Baym and Markham:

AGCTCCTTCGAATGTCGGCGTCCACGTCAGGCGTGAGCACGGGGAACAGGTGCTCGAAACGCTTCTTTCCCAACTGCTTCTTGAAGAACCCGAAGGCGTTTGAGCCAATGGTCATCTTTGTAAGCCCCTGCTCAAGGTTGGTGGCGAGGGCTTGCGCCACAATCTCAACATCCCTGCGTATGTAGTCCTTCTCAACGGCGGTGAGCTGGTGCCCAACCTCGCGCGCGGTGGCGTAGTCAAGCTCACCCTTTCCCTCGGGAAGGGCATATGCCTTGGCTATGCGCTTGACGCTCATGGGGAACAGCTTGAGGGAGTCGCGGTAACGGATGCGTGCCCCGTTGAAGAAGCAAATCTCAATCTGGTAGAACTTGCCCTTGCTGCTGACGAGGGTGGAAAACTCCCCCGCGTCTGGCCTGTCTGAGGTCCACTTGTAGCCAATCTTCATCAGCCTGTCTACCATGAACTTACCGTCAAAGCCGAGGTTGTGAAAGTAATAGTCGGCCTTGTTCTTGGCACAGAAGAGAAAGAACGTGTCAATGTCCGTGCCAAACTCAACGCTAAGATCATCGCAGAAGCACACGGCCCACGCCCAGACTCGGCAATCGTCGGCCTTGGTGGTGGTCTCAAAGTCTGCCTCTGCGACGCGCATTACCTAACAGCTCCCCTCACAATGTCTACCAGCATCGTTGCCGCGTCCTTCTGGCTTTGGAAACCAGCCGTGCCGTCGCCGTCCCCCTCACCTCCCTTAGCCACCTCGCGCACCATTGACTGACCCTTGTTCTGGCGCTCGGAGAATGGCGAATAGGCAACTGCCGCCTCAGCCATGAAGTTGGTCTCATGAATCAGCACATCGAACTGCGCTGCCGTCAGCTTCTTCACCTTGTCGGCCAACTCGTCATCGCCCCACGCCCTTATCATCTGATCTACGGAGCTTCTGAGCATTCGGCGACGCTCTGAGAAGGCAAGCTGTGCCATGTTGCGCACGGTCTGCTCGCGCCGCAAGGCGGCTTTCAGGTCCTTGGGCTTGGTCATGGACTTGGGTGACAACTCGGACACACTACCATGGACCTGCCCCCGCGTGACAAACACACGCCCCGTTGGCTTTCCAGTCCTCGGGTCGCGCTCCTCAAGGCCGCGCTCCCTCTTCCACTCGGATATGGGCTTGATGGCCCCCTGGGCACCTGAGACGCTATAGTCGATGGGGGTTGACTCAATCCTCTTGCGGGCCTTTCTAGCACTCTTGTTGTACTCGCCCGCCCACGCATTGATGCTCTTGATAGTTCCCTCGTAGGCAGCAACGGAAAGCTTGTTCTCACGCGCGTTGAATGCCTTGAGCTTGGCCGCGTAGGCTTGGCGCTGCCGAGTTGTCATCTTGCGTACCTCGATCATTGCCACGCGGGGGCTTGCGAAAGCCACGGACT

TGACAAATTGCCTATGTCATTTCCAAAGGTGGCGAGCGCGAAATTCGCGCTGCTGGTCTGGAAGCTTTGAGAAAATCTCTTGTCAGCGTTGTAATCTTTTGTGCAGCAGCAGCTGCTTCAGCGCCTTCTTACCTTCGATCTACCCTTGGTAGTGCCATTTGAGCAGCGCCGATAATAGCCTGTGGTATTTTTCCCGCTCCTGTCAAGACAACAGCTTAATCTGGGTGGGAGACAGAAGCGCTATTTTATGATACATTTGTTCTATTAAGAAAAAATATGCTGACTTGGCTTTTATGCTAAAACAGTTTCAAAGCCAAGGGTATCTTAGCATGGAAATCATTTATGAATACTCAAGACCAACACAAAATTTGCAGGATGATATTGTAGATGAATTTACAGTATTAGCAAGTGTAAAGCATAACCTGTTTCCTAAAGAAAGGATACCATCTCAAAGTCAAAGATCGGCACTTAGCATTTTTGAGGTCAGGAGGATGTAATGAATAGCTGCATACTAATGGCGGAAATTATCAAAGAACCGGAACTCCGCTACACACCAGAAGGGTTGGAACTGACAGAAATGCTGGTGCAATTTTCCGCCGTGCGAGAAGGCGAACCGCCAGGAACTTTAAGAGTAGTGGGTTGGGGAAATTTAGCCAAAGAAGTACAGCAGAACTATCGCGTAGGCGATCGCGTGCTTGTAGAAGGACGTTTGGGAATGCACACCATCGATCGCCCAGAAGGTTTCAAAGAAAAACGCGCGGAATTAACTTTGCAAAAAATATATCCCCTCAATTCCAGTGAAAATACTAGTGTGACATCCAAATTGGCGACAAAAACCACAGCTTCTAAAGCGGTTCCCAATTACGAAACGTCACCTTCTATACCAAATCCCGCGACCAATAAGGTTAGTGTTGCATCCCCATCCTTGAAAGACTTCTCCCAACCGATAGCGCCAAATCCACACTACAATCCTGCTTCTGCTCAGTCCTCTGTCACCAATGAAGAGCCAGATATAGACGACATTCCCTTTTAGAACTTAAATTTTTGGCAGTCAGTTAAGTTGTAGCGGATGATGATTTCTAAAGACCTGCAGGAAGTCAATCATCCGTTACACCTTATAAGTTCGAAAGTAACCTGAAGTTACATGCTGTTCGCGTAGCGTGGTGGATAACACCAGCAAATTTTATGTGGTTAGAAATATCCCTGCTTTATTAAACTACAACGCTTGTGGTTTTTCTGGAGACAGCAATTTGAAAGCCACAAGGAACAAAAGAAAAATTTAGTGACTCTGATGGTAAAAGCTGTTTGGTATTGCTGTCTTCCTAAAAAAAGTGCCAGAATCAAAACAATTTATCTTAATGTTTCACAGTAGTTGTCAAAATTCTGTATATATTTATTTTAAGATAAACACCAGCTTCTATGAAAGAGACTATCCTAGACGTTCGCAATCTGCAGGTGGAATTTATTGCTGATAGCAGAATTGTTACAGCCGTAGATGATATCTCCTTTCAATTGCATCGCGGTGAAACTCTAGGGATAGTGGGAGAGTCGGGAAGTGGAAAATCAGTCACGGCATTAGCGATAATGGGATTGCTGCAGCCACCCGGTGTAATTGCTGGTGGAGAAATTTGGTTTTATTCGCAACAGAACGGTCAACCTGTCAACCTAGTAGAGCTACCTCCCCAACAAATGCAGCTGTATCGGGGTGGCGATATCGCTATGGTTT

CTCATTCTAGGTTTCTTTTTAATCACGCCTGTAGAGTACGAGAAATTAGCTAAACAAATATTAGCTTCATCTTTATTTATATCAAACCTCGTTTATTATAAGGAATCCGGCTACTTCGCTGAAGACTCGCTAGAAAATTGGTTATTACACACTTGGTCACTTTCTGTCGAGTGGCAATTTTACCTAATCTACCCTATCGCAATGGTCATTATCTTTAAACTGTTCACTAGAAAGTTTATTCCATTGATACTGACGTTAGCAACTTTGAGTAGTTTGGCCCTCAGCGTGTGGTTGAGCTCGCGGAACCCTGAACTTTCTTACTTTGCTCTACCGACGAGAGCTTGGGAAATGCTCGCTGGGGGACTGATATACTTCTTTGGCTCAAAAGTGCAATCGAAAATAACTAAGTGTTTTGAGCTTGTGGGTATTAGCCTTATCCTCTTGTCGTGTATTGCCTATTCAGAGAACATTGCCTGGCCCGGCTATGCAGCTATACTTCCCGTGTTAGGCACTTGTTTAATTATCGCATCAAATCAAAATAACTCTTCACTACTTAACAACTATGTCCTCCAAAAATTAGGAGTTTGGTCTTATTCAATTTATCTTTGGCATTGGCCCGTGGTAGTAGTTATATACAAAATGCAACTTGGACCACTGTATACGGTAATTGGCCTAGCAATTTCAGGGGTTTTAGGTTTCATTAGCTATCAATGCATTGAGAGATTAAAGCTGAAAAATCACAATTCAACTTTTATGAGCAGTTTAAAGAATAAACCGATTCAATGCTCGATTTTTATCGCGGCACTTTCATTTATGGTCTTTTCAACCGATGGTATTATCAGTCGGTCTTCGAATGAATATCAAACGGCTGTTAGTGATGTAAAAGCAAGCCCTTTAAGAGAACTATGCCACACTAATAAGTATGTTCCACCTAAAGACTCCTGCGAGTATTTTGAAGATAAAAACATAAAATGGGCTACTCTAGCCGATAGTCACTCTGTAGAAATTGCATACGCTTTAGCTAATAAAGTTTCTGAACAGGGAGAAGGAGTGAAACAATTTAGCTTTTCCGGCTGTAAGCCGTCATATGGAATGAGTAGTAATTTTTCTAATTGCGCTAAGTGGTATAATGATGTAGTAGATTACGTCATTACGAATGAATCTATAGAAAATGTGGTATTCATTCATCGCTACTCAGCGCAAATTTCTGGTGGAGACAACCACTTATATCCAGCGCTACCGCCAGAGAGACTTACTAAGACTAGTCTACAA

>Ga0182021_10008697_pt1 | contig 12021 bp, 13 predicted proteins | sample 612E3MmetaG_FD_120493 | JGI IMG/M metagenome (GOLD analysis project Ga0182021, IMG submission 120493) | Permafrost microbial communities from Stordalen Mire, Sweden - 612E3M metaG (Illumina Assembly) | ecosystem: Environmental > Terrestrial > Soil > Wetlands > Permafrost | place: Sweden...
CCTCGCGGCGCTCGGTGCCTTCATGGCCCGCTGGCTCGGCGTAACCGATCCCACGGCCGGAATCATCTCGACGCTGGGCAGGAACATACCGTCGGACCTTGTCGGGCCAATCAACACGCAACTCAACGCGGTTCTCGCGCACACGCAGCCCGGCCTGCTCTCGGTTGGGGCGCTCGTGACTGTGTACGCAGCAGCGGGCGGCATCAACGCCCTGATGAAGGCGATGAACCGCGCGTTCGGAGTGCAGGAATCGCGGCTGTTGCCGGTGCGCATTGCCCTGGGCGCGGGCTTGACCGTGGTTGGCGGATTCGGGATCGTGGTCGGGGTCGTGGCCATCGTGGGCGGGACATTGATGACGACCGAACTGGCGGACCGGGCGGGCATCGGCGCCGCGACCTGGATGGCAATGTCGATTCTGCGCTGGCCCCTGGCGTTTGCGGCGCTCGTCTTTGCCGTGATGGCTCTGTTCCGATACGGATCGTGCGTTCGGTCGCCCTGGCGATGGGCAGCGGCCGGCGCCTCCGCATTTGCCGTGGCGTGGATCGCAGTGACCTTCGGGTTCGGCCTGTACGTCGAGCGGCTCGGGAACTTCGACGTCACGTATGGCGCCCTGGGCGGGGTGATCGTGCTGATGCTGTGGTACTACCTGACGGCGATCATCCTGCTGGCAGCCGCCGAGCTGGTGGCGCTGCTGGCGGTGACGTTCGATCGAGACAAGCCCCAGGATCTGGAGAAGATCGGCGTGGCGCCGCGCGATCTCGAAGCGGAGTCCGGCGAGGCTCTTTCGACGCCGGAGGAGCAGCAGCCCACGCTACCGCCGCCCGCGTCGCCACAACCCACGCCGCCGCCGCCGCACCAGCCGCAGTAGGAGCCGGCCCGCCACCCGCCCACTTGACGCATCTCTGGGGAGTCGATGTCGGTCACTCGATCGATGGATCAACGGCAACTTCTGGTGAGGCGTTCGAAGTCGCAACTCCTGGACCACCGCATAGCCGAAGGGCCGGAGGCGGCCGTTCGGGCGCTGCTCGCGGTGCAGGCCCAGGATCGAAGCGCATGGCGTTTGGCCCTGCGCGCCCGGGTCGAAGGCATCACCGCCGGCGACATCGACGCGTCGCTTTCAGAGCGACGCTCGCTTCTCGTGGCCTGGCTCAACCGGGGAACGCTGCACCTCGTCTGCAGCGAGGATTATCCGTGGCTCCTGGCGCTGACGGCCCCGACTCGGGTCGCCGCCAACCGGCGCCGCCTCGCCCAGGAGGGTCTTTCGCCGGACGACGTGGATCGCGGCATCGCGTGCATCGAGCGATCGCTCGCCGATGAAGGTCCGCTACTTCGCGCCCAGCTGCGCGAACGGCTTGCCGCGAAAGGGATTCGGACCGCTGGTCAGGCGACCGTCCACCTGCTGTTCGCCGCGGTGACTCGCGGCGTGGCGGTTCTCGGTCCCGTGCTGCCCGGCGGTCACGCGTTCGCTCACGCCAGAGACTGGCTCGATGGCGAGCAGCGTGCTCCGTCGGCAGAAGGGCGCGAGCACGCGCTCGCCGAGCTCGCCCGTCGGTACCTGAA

After reading your article, my main focus was on the points you both raised about the blurring of the line separating the private and public due to the Internet, in addition to how the convergence of media changes how researchers can conduct their studies. Your article states: "The (seemingly) neat worlds of face-to-face embodied conversation, public speaking, landline telephones, radio, television, and film have all but collapsed into a tangled web of video clips sent over mobile phones, music played over computers, refrigerators that suggest recipes on built-in computer screens, and sites like Youtube where clips of a broadcast television show sit on the same platform alongside home-made videos." This illustrates the face that there are many sources of information that researchers have to look into because the Internet has led to the increase of these sources. Trying to conduct qualitative research on the Internet means that researchers have to look at geographical characteristics, the type of information being used by users (which is already a lot of work on its own!), what type of users are using the information, etc. There is just way too much to be done in order to pinpoint the answer to the question that is being researched. Another thing, this convergence leading to the blurring of private and public is interesting and the fact that the blurring of this line is affecting research is also interesting. I can see how it would be related to ethics because you cannot violate someone's privacy by collecting their data without their knowledge -- BUT, if this "private" information is communicated using a "public" medium, is it still unethical? I could not have done research on the Internet because it seems like way too much work to answer a challenging question. Although it does seem quite interesting, I just don't think that I could dedicate my time to doing such vigorous and extensive research. Kudos to you guys.